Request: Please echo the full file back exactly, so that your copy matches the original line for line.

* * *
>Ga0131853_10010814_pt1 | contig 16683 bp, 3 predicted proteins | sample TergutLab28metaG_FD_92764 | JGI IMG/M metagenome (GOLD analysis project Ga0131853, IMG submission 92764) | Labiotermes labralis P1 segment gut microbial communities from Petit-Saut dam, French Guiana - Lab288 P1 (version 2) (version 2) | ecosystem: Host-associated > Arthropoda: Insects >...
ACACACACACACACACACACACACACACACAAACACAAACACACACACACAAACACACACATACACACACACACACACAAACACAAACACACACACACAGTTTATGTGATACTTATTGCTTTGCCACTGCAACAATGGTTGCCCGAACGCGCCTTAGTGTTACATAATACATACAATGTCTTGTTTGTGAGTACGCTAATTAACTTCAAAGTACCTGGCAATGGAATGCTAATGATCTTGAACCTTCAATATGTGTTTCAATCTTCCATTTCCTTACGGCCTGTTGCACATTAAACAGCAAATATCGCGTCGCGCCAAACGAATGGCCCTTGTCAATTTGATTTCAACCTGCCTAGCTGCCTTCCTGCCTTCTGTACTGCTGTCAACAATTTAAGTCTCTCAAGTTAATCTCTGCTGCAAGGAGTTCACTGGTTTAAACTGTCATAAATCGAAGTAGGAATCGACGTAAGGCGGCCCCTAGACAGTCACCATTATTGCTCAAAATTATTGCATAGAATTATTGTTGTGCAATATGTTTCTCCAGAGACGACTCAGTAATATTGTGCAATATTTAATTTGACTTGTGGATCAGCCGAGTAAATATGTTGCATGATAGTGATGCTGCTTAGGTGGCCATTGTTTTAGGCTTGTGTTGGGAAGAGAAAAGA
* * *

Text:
>Ga0131853_10010814_pt1 | contig 16683 bp, 3 predicted proteins | sample TergutLab28metaG_FD_92764 | JGI IMG/M metagenome (GOLD analysis project Ga0131853, IMG submission 92764) | Labiotermes labralis P1 segment gut microbial communities from Petit-Saut dam, French Guiana - Lab288 P1 (version 2) (version 2) | ecosystem: Host-associated > Arthropoda: Insects >...
ACACACACACACACACACACACACACACACAAACACAAACACACACACACAAACACACACATACACACACACACACACAAACACAAACACACACACACAGTTTATGTGATACTTATTGCTTTGCCACTGCAACAATGGTTGCCCGAACGCGCCTTAGTGTTACATAATACATACAATGTCTTGTTTGTGAGTACGCTAATTAACTTCAAAGTACCTGGCAATGGAATGCTAATGATCTTGAACCTTCAATATGTGTTTCAATCTTCCATTTCCTTACGGCCTGTTGCACATTAAACAGCAAATATCGCGTCGCGCCAAACGAATGGCCCTTGTCAATTTGATTTCAACCTGCCTAGCTGCCTTCCTGCCTTCTGTACTGCTGTCAACAATTTAAGTCTCTCAAGTTAATCTCTGCTGCAAGGAGTTCACTGGTTTAAACTGTCATAAATCGAAGTAGGAATCGACGTAAGGCGGCCCCTAGACAGTCACCATTATTGCTCAAAATTATTGCATAGAATTATTGTTGTGCAATATGTTTCTCCAGAGACGACTCAGTAATATTGTGCAATATTTAATTTGACTTGTGGATCAGCCGAGTAAATATGTTGCATGATAGTGATGCTGCTTAGGTGGCCATTGTTTTAGGCTTGTGTTGGGAAGAGAAAAGA